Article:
A-Levels vs Apprenticeships: What Should You Choose?

Written by Calvin Bowers

One of the first times young people will make a choice about their career is after GCSEs. At first, it may feel daunting to decide which path you want to take, but don’t worry; there is plenty of guidance out there to help you make the right choice. It’s important to remember that each choice you make is just a small step in your career, and most people will pursue many different jobs and avenues throughout their life.

Previously, people saw A-Levels as the default option if you wanted to continue learning after GCSE’s, but we know that A-Levels aren’t right for everybody. If you want to continue developing your skills and knowledge, but aren’t suited to the traditional classroom environment, then you could consider taking an apprenticeship instead. Both routes have their advantages and disadvantages, and A-Levels might be right for one student but not for another.

One of the simplest ways to begin thinking about apprenticeships vs A-Levels is to think about which subjects interest you the most. And which subjects, skills, and ideas do you want to continue developing beyond school and college.

In this article, we will talk through A-Levels vs Apprenticeships to help students decide which one is right for them. Here at Employing an Apprentice, we believe in empowering young people with all the information they need so they feel confident enough to decide their future.

The Benefits of Apprenticeships 

Let’s start with apprenticeships. Have a read of the list below to find out some of the benefits of doing an apprenticeship after you finish school:

  • Apprenticeships enable students to develop their practical skills through work experience, as well as learning the knowledge of a subject.
  • Students can get a foot in a company’s door by training on the job, leading to full-time work further down the line.
  • Apprenticeships are a way to earn a wage even while still studying and learning.
  • Apprenticeships are an excellent option for vocational subjects that can’t be taught in the classroom.
  • There are different apprenticeship levels which makes it easy to progress through the relevant qualifications, even up to degree level.
  • Apprenticeships can help to develop independence and confidence by giving you responsibility from day one.

The Benefits of A-Levels  

On the other hand, some students may be better suited to studying more academic subjects through A-Levels. Here are some of the benefits of studying A-Levels:

  • Students gain an in-depth knowledge of a subject
  • Studying A-Levels develops your general academic skills such as critical thinking, reading and writing, revising data and much more
  • A-Levels prepare students to study subjects at university by developing their ability to think and learn independently
  • They enable students to keep their options open by studying a handful of options
  • Students are supported by the school or college environment and can spend their lessons with other young people.

How to Decide What to Choose

Once you have weighed up the benefits of A-Levels and apprenticeships, it’s time to work out which is best for you and your career. We have come up with three factors to consider to help you decide.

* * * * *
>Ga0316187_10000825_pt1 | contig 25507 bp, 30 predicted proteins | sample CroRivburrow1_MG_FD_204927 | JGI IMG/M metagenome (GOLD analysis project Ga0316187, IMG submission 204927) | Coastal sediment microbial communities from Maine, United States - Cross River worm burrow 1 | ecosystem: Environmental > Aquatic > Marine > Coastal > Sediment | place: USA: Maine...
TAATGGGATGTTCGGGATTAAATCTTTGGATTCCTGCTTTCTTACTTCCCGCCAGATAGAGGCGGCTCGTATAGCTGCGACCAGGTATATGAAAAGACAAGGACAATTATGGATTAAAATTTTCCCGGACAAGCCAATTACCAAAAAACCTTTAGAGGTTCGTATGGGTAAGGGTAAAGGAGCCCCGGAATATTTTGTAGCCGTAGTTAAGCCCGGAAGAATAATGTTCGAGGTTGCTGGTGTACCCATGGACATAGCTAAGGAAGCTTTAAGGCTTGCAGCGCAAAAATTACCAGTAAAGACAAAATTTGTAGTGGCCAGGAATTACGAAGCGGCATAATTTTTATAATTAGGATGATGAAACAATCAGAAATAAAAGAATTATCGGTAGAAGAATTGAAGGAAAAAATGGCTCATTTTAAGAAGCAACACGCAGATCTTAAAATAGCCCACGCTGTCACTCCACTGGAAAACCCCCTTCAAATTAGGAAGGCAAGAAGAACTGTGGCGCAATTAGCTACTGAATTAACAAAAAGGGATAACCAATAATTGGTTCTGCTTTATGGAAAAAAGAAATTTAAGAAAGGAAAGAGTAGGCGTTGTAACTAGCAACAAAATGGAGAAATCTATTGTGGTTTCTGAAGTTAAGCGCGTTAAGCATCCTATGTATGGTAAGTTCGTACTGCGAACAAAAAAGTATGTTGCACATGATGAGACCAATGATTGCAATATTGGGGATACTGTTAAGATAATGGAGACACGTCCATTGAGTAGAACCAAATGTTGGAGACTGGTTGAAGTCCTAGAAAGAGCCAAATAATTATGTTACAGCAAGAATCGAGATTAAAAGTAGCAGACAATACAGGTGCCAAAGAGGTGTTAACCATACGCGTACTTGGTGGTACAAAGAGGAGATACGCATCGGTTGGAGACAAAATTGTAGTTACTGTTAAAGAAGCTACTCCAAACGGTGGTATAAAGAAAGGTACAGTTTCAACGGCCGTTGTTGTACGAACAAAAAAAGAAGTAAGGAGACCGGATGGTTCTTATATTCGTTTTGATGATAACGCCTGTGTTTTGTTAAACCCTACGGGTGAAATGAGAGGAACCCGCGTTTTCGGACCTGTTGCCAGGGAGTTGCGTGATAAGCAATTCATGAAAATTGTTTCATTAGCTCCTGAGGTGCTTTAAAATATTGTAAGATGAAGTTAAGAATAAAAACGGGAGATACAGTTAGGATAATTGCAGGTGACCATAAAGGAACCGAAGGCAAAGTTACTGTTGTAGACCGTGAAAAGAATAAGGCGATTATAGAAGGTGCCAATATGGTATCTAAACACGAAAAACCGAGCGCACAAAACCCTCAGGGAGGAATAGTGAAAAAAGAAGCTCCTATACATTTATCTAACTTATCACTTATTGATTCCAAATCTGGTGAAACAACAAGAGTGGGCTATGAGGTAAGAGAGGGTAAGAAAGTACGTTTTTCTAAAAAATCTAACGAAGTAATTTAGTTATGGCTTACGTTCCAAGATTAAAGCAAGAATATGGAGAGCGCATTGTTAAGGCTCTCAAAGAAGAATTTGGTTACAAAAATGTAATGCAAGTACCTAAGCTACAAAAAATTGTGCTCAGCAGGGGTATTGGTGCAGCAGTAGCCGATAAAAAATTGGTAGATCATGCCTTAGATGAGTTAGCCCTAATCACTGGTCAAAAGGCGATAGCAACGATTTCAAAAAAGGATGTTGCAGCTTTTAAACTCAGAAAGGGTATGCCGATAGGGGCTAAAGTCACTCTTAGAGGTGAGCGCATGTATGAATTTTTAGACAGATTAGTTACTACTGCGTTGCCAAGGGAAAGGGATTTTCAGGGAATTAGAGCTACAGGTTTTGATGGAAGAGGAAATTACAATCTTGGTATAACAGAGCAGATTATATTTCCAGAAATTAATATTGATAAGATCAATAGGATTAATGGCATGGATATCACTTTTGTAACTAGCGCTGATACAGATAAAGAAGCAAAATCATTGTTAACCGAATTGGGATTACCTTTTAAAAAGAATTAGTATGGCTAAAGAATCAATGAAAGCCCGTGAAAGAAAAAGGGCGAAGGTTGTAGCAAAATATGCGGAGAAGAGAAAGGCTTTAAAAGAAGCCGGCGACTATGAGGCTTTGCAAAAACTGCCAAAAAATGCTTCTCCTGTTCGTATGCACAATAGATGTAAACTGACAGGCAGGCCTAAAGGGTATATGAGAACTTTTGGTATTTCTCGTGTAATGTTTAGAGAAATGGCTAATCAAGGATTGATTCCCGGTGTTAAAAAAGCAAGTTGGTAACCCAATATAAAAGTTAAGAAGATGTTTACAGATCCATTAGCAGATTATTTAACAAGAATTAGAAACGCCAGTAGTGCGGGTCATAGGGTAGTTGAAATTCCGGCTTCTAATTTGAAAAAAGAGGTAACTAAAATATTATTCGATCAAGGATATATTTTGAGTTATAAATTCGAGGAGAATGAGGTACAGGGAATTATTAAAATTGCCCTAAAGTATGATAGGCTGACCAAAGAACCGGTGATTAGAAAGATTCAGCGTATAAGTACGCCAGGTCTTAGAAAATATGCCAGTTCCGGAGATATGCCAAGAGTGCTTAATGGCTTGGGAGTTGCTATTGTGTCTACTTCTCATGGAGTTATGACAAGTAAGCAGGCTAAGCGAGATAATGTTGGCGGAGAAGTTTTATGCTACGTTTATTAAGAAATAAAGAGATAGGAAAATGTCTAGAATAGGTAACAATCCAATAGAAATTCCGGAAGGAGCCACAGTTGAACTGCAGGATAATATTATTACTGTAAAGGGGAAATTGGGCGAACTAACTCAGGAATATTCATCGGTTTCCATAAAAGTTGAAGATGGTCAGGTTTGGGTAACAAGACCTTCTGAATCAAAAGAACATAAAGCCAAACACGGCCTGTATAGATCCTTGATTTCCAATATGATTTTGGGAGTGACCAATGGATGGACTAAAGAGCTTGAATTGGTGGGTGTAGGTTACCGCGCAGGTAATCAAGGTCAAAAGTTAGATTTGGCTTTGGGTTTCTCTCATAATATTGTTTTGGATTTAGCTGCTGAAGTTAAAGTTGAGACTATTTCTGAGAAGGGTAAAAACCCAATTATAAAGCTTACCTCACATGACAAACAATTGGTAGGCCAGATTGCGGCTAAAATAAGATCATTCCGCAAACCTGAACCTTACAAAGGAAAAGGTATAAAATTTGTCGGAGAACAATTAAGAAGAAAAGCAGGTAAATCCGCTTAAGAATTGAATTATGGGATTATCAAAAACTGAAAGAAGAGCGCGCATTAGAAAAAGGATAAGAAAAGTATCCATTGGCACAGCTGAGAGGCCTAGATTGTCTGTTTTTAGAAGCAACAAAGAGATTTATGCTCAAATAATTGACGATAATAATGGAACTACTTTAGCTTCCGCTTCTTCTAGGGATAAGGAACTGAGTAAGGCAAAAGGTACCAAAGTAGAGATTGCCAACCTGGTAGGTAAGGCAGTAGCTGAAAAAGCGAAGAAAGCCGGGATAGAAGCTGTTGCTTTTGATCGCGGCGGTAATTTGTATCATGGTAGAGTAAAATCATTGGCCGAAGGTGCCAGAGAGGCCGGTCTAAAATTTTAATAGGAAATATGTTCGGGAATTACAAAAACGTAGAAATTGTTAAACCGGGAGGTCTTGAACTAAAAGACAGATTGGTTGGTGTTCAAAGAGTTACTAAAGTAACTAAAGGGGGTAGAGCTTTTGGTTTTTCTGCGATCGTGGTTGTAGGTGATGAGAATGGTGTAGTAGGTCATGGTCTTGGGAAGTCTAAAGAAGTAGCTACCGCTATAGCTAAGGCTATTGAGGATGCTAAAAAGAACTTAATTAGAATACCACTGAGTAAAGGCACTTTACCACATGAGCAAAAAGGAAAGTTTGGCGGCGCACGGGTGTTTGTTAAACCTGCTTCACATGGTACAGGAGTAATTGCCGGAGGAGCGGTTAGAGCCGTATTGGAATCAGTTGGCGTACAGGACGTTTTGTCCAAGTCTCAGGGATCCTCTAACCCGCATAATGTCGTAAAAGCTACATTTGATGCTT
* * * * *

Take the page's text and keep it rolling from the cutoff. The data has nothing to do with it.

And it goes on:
The first thing to consider is whether you have any long-term goals and, if you do, which route can best help you to achieve them. For example, you may have a dream job in mind that needs a particular qualification—research whether A-Levels or an apprenticeship would best help you to achieve this. Or maybe you have a goal outside of work, such as moving away from home, then university and A-Levels might be the correct route for you.


While it is maybe a little early to start thinking about money and financial goals, it can help to work out what is best for you in the short term. One of the most significant differences between A-Levels and apprenticeships is that you are earning a wage on an apprenticeship. If having your own money as soon as possible is essential to you, consider doing an apprenticeship.

Learning Preferences

Finally, you need to think about how you learn best and what style of learning you enjoy. If you prefer practical, hands-on training, then technical education may suit you better. Alternatively, if you enjoy reading and writing and learning through listening to others, then the traditional classroom learning style may be better for you.

To find apprenticeship opportunities near you, have a look at our jobs board.

Does Doing an Apprenticeship Cost Less Than Going to University? 2022-03-11T16:21:03+00:00

Yes, apprenticeships are a more cost-effective route than university. If you choose to go to university, you will get government loans to cover the cost of your tuition fees and your living costs, but as these are loans, you will have to pay it back over time. Further, many students choose to work alongside their university degree to help cover the day to day costs of living at university.

Alternatively, apprentices earn a wage from day one of their apprenticeships, like anyone in a traditional job. You also don’t have to pay anything towards your training cost, even if it’s a degree apprenticeship. For more information, visit our guides to apprenticeship costs and university costs.

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Last Updated: Thursday August 4 2022
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